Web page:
To act as if we only had
To triumph—not to die!”

From “Resignation” by Matthew Arnold

The world in which we live and move
Outlasts aversion, outlasts love,
Outlasts each effort, interest, hope,
Remorse, grief, joy;–and were the scope
Of these affections wider made,
Man still would see, and see dismay’d,
Beyond his passion’s widest range,
Far regions of eternal change.
Nay, and since death, which wipes out man,
Finds him with many an unsolved plan,
With much unknown, and much untried,
Wonder not dead, and thirst not dried,
Still gazing on the ever full
Eternal mundane spectacle–
This world in which we draw our breath,
In some sense, Fausta, outlasts death.
Blame thou not, therefore, him who dares
Judge vain beforehand human cares;
Whose natural insight can discern
What through experience others learn;
Who needs not love and power, to know
Love transient, power an unreal show;
Who treads at ease life’s uncheer’d ways–
Him blame not, Fausta, rather praise!
Rather thyself for some aim pray
Nobler than this, to fill the day;
Rather that heart, which burns in thee,
Ask, not to amuse, but to set free;
Be passionate hopes not ill resign’d
For quiet, and a fearless mind.
And though fate grudge to thee and me
The poet’s rapt security,
Yet they, believe me, who await
No gifts from chance, have conquer’d fate.
They, winning room to see and hear,
And to men’s business not too near,
Through clouds of individual strife
Draw homeward to the general life.
Like leaves by suns not yet uncurl’d;
To the wise, foolish; to the world,
Weak;–yet not weak, I might reply,
Not foolish, Fausta, in His eye,
To whom each moment in its race,
Crowd as we will its neutral space,
Is but a quiet watershed
Whence, equally, the seas of life and death are fed.

Enough, we live!–and if a life,
With large results so little rife,
Though bearable, seem hardly worth
This pomp of worlds, this pain of birth;
Yet, Fausta, the mute turf we tread,
The solemn hills around us spread,
This stream which falls incessantly,
The strange-scrawl’d rocks, the lonely sky,
If I might lend their life a voice,
Seem to bear rather than rejoice.
And even could the intemperate prayer
Man iterates, while these forbear,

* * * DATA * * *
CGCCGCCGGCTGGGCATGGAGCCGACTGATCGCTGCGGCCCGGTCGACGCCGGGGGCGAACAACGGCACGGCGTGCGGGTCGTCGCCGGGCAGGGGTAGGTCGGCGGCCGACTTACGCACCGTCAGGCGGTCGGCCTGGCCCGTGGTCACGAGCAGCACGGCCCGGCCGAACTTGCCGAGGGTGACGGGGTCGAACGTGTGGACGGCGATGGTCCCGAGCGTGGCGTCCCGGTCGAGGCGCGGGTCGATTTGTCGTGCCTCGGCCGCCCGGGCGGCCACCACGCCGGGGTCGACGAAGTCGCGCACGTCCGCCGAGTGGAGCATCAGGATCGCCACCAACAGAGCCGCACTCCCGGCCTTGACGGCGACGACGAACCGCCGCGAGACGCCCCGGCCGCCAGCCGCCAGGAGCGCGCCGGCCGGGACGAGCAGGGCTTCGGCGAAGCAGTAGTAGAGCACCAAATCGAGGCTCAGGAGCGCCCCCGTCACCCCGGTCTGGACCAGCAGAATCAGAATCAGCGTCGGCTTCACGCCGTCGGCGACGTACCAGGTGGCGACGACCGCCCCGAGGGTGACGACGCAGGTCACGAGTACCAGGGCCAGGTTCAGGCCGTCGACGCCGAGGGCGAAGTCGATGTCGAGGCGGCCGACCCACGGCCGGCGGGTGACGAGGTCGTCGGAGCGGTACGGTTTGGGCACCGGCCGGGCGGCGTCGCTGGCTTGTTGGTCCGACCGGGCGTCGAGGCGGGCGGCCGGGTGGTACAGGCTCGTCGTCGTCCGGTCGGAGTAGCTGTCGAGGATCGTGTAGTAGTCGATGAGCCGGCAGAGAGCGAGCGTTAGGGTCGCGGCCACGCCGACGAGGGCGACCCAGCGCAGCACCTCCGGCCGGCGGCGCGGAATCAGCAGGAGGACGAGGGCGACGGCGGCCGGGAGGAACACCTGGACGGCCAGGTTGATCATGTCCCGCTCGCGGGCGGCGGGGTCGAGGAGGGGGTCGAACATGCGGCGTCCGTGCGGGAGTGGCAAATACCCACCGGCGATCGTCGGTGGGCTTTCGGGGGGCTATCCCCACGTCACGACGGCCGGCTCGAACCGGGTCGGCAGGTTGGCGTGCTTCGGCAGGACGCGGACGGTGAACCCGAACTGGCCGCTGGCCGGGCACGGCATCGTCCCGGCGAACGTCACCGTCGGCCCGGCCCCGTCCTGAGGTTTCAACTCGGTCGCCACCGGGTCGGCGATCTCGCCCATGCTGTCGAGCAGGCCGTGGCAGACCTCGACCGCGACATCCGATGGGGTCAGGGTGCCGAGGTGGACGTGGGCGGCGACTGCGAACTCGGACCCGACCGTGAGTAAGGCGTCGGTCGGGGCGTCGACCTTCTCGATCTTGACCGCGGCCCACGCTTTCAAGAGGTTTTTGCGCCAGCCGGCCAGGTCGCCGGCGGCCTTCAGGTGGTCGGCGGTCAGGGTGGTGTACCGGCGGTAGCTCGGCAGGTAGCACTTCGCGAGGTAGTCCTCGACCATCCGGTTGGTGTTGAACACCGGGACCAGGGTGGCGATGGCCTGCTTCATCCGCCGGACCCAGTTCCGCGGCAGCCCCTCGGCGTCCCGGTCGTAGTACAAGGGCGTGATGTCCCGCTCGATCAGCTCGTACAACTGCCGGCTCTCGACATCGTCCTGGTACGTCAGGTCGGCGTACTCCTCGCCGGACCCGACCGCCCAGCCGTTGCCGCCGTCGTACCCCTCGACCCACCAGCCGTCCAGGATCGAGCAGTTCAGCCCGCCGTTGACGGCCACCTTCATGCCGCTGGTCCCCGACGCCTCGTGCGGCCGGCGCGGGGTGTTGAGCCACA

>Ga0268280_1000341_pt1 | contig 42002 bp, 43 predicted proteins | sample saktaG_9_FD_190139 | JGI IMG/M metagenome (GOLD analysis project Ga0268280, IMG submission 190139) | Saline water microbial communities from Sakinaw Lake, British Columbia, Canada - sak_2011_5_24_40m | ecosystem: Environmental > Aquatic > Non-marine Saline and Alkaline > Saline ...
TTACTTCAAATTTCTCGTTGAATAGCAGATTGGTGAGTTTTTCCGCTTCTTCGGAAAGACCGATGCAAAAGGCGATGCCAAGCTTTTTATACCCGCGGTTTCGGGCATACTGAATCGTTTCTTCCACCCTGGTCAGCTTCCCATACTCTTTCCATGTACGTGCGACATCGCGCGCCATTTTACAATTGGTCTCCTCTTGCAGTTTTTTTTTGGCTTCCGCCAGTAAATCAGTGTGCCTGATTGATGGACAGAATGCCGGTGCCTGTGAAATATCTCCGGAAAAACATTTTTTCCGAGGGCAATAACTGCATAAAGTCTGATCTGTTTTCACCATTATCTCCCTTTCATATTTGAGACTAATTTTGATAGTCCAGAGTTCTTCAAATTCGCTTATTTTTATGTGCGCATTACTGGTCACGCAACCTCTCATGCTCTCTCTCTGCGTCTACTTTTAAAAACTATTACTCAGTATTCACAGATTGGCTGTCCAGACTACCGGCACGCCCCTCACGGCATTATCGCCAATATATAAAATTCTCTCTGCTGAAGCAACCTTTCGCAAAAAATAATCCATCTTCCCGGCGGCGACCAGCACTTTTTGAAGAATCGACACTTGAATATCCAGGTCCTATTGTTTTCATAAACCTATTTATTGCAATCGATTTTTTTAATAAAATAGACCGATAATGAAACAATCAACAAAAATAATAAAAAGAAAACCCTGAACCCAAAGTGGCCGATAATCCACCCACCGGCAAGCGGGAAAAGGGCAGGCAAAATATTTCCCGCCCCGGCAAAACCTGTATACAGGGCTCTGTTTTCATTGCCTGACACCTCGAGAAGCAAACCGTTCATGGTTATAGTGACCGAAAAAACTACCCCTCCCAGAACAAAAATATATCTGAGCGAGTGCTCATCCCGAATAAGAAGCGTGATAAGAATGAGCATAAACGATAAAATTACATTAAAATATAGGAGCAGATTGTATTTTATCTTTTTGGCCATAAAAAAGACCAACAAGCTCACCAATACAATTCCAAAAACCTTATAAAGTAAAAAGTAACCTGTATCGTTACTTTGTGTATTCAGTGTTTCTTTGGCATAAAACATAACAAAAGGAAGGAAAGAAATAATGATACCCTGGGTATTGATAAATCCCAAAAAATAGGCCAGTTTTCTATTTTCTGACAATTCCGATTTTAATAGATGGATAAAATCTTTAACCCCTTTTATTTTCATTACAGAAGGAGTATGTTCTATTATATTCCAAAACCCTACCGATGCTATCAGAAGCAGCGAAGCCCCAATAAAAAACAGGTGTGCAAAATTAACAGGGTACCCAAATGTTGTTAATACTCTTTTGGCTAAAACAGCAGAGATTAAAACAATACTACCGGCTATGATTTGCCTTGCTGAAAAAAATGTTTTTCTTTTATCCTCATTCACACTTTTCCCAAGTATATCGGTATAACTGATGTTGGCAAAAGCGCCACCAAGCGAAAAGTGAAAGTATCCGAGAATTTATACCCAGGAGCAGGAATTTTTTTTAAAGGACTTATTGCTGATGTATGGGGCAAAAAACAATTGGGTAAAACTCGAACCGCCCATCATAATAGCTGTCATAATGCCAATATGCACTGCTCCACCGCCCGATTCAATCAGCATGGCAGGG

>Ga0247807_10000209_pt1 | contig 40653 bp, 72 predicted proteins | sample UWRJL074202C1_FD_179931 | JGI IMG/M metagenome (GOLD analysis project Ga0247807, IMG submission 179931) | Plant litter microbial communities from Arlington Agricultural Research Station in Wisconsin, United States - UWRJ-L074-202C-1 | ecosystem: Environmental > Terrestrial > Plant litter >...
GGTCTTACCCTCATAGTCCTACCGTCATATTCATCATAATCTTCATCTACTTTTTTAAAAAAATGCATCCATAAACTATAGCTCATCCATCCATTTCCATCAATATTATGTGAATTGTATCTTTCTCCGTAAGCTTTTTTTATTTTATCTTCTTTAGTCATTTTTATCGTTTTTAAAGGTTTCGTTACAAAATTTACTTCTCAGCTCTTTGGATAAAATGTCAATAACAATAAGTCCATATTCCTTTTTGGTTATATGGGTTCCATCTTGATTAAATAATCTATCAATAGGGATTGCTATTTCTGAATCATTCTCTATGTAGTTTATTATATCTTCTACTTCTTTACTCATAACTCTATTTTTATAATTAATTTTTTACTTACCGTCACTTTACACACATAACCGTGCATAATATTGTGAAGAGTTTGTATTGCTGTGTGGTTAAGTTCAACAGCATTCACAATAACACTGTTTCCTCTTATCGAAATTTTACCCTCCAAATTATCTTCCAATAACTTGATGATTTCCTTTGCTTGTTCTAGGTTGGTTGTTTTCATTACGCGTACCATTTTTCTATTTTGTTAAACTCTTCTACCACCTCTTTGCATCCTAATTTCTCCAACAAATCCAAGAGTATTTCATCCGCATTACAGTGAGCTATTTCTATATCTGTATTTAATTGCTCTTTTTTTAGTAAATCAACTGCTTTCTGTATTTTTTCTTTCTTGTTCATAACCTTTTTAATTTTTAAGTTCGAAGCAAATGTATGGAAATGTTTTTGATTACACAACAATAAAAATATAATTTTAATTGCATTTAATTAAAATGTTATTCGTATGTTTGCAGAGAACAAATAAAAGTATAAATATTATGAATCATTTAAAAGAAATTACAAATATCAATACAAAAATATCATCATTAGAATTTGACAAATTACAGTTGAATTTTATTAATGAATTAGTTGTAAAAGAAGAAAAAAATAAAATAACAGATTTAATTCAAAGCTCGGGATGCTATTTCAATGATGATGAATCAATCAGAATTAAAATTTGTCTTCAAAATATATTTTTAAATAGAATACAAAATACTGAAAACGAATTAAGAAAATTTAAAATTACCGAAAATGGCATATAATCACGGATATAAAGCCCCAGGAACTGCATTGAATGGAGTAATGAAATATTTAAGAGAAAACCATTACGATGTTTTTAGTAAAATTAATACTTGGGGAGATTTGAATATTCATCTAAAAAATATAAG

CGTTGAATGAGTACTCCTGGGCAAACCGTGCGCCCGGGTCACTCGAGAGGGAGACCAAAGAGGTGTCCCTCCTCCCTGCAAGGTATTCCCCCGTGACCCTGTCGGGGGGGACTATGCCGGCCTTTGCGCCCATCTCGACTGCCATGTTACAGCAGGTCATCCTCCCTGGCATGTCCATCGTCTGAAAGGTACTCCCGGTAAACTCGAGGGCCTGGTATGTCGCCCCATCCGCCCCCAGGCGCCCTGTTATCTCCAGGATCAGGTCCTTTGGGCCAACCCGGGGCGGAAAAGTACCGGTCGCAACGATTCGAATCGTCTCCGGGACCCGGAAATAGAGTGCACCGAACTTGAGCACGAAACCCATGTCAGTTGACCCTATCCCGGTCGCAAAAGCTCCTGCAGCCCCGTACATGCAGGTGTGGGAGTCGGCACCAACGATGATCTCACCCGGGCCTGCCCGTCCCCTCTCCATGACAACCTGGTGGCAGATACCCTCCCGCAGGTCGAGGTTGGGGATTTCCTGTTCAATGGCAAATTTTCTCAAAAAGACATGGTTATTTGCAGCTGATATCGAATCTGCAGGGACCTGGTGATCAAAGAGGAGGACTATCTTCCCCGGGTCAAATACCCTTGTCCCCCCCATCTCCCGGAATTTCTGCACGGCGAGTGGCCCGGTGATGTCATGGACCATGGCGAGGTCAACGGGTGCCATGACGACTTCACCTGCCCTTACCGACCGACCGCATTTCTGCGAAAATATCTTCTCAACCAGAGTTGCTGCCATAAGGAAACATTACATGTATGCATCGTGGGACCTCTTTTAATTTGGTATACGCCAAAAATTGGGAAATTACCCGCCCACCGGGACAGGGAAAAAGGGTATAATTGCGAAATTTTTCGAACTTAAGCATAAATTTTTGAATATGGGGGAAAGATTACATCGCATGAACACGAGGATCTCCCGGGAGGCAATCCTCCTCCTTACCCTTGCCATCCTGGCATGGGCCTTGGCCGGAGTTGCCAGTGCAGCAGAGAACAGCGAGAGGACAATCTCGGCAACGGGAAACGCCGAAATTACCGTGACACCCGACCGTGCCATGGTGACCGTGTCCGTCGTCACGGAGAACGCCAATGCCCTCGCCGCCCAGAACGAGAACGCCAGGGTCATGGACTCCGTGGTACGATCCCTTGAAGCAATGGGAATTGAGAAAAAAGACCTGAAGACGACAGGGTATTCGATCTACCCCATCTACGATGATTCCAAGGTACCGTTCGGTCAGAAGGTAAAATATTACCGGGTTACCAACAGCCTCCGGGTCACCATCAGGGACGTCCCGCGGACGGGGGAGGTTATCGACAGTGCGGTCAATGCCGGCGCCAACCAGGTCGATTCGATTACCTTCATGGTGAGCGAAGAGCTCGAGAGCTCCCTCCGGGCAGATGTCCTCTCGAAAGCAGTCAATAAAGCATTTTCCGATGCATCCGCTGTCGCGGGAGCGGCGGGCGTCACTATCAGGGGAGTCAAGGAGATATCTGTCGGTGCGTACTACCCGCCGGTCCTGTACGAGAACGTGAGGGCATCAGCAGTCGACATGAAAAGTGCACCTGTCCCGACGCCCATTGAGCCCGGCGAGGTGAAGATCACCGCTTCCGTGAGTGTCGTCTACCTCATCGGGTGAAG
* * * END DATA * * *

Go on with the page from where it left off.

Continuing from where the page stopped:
For movement, for an ampler sphere,
Pierce Fate’s impenetrable ear;
Not milder is the general lot
Because our spirits have forgot,
In action’s dizzying eddy whirl’d,
The something that infects the world.

a sad woman in a dress in the forest.

“Apology For Retirement” by Frances Maria Cowper

I have no leisure to bestow
Where nought but sin and folly grow.
The world’s society unknown,
My choicest hours are pass’d alone: —
Alone indeed I cannot be,
If God vouchsafe to dwell with me.
Think not, my friend, I censure those
Whom Providence hath wisely chose
To shine in more conspicuous light,
As stars that gild the darksome night;
Such, whose high worth their deeds proclaim,
And fix them in the ranks of fame:
These to the world are blessings given,
The bounty of all -bounteous Heaven.
But I-whom no distinctions charm,
Whose breast no public praise can warm;
Who, from life’s gayer scenes retir’d,
Taste pleasures more to be desir’d,
Than wealth, or power, or honours give—
Must live unknown, or cease to live.
Oh happy hours that once I knew,
Ere yet I bade thy shades adieu,
My native haunt! -yet here I find
Content, that sunshine of the mind;
Her influence my bosom fills,
Soother of life’s ten thousand ills .

Come then, Retirement, peaceful guest;
And Love, true harbinger of rest;
That ” Love divine all loves excelling;”
Illuminate my humble dwelling.
Every choicest blessing bring
From Piety’s exhaustless spring:
For some delightful theme explore
All Contemplation’s richest store.
Let Wisdom’s heavenly force impart
Divine instruction to my heart;